I couldn't help noticing that he was drooling slightly from the corners of his mouth as he spoke of the bizzare disciplinarian actions taken against him for the petty mistakes he had made as a young boy. This continued for a while, and then his head jerked up, his eyes blazing with fear. The stick fell to the ground, as did Frank as he vomited in the grass.

Silence flowed though the four of us, as Frank gained his composure and looked up at me. I knew that he had been where I had, and the dazed fear in my gut went from a searing ball to a cold lump.

In the minutes that followed we recounted our experiences. We both seemed to have been some sort of large cat hunting its prey; neither of us could remember anything about what we had said to the guys, and it was as if our spirits were transported to another world but our minds and bodies stayed behind. Our encounters with, as Cumberland had put it, "the side that once was," had taken a lot out of us.

The stick went into the chest, and everyone went home bewildered -- Bob and Neal no doubt taking a cavalier attitude, thinking that Frank and I were pulling the year's most sophisticated practical joke.

* * *

In the week that followed I felt invigorated, no, liberated from my troubles with my ex-wife. It was as if it was resolved and didn't matter any more. My body felt fifteen years younger, like I was eighteen again. I had energy to burn. As the week wore on, my thoughts turned more to the stick. What had happened? My personal feeling was that the stick had some kind of power to transport a person to a lower level of life, something else on the evolutionary chain, giving the recipient a taste of what used to be: hunting, feeding, surviving, and living a nomadic life.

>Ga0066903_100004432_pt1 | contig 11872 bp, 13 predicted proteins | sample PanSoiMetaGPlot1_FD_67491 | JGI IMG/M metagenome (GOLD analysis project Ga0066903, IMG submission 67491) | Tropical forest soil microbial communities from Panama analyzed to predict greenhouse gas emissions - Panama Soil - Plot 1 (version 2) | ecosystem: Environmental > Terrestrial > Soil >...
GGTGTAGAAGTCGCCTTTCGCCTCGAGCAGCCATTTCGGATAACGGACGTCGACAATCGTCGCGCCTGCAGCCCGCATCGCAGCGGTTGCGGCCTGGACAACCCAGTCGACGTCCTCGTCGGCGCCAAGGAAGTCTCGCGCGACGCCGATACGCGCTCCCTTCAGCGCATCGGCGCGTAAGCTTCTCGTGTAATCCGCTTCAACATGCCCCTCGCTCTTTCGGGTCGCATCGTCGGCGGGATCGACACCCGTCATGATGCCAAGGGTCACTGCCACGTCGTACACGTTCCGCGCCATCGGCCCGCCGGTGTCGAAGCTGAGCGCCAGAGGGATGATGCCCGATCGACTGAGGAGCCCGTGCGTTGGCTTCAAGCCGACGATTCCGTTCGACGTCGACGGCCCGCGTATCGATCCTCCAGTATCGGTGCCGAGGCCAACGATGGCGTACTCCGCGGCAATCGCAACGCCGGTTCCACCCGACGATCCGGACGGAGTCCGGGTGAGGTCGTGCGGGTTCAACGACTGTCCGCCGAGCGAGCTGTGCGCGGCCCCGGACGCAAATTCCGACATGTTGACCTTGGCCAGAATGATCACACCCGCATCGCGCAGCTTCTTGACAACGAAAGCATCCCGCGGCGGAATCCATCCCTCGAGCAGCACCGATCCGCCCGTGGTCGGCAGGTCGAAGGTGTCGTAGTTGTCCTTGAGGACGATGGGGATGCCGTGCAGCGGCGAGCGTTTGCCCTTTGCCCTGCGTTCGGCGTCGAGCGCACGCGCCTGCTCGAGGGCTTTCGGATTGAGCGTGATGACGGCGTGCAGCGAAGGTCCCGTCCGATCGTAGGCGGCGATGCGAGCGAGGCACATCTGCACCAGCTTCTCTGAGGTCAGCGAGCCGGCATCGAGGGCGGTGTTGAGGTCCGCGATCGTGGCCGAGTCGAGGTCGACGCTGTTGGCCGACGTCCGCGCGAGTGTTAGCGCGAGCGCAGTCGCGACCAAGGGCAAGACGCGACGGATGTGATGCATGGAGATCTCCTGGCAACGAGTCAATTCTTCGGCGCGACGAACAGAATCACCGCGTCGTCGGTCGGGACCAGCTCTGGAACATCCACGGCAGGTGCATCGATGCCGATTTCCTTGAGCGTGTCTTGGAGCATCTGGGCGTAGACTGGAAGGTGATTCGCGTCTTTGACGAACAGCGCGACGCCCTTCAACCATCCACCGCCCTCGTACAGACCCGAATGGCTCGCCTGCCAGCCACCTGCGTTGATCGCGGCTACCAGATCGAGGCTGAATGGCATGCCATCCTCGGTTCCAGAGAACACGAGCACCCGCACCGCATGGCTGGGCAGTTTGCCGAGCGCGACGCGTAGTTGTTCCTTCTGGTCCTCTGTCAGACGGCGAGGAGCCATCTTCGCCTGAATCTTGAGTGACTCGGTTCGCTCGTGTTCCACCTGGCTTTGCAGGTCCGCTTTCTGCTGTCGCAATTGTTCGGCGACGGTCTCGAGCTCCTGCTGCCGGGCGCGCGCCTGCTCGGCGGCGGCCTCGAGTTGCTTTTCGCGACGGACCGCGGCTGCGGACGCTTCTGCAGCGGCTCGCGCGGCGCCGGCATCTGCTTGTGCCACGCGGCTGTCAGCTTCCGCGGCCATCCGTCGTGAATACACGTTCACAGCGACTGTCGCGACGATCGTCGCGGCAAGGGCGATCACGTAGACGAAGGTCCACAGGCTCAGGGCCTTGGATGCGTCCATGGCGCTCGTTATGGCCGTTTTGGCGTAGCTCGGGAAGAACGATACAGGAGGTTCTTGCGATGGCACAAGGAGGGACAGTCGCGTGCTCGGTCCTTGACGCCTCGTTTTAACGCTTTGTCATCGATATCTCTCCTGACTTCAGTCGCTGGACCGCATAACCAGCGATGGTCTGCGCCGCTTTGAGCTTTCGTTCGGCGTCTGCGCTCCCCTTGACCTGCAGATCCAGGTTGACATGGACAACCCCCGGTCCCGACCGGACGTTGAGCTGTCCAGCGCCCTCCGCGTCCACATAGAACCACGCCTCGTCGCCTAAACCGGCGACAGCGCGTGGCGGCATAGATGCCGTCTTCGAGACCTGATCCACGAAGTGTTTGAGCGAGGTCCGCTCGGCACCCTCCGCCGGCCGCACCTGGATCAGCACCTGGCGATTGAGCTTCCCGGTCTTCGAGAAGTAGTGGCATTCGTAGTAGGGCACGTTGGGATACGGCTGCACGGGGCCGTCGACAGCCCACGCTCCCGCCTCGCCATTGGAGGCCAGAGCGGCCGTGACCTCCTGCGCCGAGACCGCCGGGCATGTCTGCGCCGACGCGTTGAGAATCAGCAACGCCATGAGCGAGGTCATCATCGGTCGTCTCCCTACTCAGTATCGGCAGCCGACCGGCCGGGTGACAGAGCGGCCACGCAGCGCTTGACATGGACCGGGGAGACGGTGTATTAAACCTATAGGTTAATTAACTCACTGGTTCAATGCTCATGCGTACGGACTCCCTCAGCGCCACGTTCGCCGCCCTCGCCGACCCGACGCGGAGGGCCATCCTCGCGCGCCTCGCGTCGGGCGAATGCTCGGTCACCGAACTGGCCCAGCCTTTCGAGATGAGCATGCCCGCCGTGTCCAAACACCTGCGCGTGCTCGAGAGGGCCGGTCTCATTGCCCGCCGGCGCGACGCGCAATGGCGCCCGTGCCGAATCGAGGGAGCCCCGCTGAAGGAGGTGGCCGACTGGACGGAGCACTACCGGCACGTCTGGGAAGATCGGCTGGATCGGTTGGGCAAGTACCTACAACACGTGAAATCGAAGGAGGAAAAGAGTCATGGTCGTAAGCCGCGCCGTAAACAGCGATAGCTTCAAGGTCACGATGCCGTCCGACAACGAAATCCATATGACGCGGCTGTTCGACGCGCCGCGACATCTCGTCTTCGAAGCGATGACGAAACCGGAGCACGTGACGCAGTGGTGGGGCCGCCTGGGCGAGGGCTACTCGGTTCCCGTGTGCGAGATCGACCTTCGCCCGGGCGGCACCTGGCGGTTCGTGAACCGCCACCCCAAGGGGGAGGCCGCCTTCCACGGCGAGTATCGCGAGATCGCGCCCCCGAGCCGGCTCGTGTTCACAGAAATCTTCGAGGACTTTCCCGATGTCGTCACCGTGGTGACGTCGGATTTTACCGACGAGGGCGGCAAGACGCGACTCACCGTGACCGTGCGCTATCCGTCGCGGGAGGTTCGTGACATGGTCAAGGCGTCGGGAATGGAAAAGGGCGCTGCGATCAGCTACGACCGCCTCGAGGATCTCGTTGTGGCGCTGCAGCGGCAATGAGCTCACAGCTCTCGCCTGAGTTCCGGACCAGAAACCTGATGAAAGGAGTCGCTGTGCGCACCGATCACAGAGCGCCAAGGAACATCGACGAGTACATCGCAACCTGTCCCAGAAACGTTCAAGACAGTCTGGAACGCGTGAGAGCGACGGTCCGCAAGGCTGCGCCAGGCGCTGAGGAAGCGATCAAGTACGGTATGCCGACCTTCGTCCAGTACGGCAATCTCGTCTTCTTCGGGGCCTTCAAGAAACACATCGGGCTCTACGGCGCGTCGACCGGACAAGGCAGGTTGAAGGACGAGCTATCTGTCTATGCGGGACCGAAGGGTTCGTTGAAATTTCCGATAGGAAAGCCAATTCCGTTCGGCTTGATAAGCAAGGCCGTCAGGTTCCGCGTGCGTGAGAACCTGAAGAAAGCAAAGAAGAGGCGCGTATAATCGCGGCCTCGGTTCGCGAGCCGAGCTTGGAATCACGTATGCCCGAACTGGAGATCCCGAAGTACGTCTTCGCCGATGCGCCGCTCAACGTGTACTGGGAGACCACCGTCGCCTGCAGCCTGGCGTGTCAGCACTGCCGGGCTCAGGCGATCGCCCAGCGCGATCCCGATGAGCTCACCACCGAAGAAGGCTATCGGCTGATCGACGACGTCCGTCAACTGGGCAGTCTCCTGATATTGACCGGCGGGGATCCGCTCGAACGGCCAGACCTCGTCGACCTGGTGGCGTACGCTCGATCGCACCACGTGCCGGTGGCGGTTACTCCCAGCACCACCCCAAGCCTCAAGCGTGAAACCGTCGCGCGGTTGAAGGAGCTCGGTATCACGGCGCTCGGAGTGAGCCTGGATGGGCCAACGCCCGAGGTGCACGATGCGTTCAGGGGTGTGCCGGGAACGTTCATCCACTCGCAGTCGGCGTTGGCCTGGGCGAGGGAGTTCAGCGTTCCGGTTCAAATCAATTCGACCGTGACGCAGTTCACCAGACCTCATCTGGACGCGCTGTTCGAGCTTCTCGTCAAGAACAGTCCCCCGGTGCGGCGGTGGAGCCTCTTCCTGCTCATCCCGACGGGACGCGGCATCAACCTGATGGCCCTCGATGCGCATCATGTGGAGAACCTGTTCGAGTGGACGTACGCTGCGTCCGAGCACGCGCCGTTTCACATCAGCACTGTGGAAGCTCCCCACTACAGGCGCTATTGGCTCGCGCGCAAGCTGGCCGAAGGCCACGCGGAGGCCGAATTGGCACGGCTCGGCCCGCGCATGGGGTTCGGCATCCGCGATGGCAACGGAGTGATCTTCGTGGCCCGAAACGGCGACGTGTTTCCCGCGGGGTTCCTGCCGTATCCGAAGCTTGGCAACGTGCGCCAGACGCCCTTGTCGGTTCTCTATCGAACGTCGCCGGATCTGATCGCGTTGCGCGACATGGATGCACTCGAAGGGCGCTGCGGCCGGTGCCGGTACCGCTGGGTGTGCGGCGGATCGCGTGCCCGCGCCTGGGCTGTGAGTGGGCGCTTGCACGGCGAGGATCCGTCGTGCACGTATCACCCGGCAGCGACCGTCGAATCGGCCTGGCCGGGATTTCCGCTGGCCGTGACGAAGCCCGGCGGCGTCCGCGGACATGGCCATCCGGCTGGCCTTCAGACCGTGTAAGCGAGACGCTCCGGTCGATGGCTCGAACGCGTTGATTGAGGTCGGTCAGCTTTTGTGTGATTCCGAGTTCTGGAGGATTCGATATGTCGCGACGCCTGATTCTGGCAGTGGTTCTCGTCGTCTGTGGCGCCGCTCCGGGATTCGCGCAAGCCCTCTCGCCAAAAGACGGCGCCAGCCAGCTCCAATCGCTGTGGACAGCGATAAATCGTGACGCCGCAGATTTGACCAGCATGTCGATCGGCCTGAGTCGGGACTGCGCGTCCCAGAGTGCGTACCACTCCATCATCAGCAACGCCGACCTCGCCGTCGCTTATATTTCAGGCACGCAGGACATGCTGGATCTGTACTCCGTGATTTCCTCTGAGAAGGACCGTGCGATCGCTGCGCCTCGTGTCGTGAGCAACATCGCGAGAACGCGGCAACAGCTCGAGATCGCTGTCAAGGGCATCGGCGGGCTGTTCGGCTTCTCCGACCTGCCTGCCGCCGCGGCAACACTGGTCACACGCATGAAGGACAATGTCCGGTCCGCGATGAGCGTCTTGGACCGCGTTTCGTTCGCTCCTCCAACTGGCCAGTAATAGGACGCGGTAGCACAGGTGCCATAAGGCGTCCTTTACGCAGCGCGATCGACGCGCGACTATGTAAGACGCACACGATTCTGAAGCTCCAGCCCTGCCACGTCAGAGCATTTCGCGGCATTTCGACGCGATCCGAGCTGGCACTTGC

On Wednesday I talked with Frank, and he corroborated my feelings. We decided that the four of us should gather again soon, so that the others could share the experience the stick provided. That night, Frank and I went out for dinner and both ordered rare steaks.

We gathered on Saturday at my house, both Neal and Bob expecting a climax to the joke. We had dinner, a few beers each, then settled out around the fire in the back yard. The night was unusually warm, and we were all dressed in Bermuda shorts and sandals.

"Remember the rules?" I asked.

"Sure, let's get started, Houdini," smiled Bob as he took the stick out of the chest. "Aaahhh... Ack!" Bob feigned extreme pain and vomiting, doing his best Captain Kirk imitation, and the heaving soon turned to laughter. Neal was killing himself, but Frank and I could only manage vague smiles.

"Are you going to try it, or are you going to be a dinkus?" I asked, probably looking too serious.

"Chill out and take a joke," Bob jabbed with a hint of annoyance in his voice.

Bob returned to his seat and, grasping the stick, started to talk. "I'd like to talk about you two guys getting a little too wrapped up in this piece of wood." He looked carefully at the stick; he was silent for a long time, then looked up, and trained his eyes on the fire.

"I've been having some troubles making ends meet lately, what with Jen in school and the kids. I guess I've been tilting the bottle a little too often, and I can't say I spend enough time with the family, either. And then there's Joice."

Frank and I exchanged glances. He was THERE. Right now, as he spoke, he was in another world, somewhere stalking his prey, although to us he was explaining the guilt over his infidelity. I watched Bob carefully as he spoke of his problems, looking for any betrayal of his encounter.

Within minutes, Bob dropped the stick and fell to his knees. "Holy shit." The words squeaked out of his throat as if he had just inhaled a puff of grass. He did not vomit, but it was clear he was sweating profusely as he pulled himself to his feet.

"You're not gonna believe where I just was," Bob sputtered, regaining his breath.